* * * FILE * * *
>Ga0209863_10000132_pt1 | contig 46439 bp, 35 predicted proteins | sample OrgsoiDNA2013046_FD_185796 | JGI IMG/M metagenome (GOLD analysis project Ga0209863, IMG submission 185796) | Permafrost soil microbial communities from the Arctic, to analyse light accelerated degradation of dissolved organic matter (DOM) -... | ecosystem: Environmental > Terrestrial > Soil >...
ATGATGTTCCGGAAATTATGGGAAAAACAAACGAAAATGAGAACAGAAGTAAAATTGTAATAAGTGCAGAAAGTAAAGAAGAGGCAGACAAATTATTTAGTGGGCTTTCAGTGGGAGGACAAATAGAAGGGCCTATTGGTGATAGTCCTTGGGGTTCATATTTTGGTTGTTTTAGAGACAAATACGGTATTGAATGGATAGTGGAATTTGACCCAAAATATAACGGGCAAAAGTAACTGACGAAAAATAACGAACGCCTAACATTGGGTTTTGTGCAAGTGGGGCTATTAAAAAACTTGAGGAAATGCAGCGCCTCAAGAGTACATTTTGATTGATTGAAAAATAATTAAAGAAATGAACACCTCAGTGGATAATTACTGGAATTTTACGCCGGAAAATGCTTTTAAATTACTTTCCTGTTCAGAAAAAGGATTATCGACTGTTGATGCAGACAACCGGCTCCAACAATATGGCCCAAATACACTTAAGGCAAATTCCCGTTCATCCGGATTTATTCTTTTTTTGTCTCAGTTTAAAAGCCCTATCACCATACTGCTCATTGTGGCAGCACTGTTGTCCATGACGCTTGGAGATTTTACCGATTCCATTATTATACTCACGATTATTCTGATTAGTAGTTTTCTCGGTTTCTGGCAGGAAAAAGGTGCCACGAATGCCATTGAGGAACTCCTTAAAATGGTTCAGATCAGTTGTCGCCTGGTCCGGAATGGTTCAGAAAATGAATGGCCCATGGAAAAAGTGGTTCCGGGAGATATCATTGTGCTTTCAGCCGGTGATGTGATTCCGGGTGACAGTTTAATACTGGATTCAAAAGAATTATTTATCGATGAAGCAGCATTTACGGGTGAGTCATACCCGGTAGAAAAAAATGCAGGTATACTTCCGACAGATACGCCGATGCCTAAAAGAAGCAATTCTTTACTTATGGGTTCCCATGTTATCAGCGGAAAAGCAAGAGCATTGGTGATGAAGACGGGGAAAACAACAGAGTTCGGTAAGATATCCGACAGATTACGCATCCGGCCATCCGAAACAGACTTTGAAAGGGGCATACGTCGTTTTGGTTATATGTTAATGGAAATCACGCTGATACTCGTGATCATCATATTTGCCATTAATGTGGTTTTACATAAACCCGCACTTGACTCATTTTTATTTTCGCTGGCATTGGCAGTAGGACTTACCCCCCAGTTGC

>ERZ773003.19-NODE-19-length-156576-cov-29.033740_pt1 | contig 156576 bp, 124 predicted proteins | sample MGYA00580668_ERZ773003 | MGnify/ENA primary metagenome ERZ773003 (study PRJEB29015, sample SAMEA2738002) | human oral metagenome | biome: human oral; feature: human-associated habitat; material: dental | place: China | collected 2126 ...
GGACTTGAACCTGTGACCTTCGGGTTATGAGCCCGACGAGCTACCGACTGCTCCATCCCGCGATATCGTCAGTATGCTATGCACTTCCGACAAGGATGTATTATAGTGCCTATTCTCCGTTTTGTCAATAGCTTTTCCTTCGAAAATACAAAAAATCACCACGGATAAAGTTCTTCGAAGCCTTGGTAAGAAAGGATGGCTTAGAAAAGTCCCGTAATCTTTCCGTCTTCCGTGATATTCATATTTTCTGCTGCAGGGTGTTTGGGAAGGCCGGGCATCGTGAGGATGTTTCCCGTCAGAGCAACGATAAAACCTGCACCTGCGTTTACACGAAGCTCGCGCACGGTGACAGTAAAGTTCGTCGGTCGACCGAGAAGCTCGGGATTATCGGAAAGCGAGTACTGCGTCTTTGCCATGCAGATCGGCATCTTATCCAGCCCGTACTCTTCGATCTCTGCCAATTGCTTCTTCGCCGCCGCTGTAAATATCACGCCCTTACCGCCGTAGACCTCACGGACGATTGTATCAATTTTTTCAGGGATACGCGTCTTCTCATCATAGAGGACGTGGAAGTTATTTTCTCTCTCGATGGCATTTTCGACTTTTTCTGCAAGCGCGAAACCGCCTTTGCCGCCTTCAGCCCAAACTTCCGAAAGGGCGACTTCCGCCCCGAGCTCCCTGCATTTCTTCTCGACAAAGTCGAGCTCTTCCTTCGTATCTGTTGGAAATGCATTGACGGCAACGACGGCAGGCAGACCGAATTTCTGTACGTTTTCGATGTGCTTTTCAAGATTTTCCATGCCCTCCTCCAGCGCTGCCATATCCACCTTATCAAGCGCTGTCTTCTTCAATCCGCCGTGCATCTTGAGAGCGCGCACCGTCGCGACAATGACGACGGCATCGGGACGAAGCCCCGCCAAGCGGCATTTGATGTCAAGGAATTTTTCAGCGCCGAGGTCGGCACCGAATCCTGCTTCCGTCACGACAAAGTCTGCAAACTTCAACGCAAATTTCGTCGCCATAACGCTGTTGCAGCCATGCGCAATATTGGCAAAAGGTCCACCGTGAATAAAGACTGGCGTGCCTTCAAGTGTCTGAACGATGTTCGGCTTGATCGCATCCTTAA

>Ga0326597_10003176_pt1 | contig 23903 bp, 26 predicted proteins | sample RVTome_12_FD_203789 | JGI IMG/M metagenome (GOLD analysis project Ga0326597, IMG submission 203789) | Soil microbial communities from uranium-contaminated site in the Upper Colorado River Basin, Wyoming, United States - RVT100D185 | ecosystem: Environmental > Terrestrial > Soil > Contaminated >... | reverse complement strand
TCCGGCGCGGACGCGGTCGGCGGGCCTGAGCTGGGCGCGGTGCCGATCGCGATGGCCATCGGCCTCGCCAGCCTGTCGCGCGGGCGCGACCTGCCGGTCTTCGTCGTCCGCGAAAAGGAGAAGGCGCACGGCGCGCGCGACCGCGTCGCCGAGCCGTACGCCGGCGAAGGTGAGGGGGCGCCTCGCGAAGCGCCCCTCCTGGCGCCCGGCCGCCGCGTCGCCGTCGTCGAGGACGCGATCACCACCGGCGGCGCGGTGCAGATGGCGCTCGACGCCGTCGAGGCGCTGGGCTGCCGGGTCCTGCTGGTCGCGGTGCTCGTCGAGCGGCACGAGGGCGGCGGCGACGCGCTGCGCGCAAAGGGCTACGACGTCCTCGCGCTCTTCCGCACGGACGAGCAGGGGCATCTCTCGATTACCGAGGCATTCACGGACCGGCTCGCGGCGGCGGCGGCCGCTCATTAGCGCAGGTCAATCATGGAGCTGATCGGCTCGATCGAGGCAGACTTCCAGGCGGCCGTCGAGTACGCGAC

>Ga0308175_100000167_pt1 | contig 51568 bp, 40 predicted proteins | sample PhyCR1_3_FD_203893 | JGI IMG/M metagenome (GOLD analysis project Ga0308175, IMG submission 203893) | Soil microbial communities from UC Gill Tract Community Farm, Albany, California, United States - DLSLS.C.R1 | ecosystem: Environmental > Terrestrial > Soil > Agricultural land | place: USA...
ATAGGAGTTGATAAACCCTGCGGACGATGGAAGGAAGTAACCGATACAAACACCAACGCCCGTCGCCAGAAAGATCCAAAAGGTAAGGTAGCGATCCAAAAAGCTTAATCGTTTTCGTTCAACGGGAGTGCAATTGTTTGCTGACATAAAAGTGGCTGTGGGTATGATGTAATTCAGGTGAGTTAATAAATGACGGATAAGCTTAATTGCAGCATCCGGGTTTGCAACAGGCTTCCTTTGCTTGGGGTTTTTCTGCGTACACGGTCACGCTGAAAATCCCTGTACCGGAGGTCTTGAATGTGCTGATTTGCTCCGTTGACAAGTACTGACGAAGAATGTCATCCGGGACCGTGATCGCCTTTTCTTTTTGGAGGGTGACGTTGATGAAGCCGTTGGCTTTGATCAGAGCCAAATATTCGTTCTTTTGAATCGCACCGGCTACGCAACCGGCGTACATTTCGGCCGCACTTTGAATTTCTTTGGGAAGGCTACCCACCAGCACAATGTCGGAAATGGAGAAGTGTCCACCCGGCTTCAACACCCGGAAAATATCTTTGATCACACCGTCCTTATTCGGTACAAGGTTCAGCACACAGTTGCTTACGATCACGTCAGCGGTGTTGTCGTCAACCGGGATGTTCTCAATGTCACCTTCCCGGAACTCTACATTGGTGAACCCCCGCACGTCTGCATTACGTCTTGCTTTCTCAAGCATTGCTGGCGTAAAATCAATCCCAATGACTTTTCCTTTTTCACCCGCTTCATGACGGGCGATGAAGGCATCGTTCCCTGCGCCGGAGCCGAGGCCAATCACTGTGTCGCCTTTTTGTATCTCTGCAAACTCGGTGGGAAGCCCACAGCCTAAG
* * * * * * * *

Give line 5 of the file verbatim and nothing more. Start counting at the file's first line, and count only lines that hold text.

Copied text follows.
>Ga0326597_10003176_pt1 | contig 23903 bp, 26 predicted proteins | sample RVTome_12_FD_203789 | JGI IMG/M metagenome (GOLD analysis project Ga0326597, IMG submission 203789) | Soil microbial communities from uranium-contaminated site in the Upper Colorado River Basin, Wyoming, United States - RVT100D185 | ecosystem: Environmental > Terrestrial > Soil > Contaminated >... | reverse complement strand